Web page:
A RIGHT Pair is the touching story of a couple’s life together, from their meeting at 21 years of age to standing in Liverpool’s Unity Theatre more than three decades later.
Bette Bourne and Paul Shaw take the audience on a whistle-stop tour of their personal and professional relationship as part of Liverpool’s Homotopia Festival.
Recollections of their life are peppered with re-enactments of scenes they performed together on stage during their entertainment careers. In the beginning there is Shaw tap dancing in an adaptation of Balzac’s Sarrasine, then a reprisal of their pairing as Hadrian and Antinuous in Get Hur, Salomé, and of course the handbag scene from The Importance of Being Earnest.
Bourne is a wonderful, sour-faced Mrs Bracknell.
Strangely, there is a moment of audience participation to help them sing a rude version of the William Tell Overture, entitled Titty-bum.
The 72-minute performance is frantic at times and the script does not always run smoothly. Shaw forgets his lines at one point and goes off stage to examine the script.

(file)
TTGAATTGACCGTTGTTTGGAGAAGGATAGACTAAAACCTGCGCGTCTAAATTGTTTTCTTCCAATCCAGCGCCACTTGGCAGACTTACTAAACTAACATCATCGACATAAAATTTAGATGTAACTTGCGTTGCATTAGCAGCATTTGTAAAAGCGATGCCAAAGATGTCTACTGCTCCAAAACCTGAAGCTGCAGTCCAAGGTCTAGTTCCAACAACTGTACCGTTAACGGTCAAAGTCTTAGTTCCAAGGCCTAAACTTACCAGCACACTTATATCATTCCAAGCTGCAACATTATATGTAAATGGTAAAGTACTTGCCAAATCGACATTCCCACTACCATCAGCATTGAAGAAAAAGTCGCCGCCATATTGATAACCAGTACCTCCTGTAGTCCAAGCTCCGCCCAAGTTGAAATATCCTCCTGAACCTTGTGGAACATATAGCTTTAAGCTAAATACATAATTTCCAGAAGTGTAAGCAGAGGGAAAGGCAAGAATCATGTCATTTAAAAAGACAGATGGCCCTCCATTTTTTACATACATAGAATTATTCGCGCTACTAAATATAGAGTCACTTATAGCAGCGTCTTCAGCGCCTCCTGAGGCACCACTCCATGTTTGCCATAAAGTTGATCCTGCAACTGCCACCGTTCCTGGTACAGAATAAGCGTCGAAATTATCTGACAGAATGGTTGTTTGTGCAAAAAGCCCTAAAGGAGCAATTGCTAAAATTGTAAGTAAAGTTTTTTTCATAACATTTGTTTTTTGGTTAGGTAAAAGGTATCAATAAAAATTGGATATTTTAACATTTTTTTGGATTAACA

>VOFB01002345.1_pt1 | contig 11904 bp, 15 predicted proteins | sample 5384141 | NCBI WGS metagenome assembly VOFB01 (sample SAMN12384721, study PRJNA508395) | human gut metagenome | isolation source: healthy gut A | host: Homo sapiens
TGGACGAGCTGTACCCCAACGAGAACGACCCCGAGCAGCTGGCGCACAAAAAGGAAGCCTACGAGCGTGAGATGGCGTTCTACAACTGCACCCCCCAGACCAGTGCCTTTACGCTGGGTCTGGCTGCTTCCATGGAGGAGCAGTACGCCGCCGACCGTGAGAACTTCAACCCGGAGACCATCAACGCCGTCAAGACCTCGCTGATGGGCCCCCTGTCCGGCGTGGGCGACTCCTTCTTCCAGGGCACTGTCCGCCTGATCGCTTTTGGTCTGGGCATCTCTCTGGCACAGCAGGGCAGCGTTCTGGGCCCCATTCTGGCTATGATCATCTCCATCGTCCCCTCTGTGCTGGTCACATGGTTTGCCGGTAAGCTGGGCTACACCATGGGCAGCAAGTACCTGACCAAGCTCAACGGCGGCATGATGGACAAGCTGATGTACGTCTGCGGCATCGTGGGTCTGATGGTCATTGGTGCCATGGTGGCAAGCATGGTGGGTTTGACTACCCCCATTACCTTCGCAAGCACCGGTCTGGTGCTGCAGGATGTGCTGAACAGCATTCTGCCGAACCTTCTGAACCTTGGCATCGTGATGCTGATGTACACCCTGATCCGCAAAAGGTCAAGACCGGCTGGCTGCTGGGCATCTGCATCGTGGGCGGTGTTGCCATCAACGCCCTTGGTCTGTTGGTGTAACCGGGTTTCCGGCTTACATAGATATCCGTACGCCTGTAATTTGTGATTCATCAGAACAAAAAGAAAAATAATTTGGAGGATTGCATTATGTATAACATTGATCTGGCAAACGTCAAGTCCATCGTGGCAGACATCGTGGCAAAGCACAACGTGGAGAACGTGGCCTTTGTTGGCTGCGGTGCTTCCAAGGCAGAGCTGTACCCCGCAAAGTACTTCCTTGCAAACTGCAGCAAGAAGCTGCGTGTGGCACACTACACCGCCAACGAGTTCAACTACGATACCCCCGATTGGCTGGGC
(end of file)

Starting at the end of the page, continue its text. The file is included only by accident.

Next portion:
Bourne, who was previously waiting stage right, casually walks across the empty stage towards Shaw, paying the audience no attention, reassuring him with the words: “Just bring it (the script) on (the stage), love.”
In most productions this would be an awful moment but in a show about two men’s life-long partnership, this touching glimpse of them outside of their script adds to the experience.
A Right Pair is at times downright silly with, in their words, “gratuitous fan work” involving an oversized pink feather fan but the show also has a gravitas.
Bourne’s reprises his role as Quentin Crisp in Tim Fountains’ Resident Alien, quotes Dorothy Parker and the curtain comes down with the couple paying tribute to one another.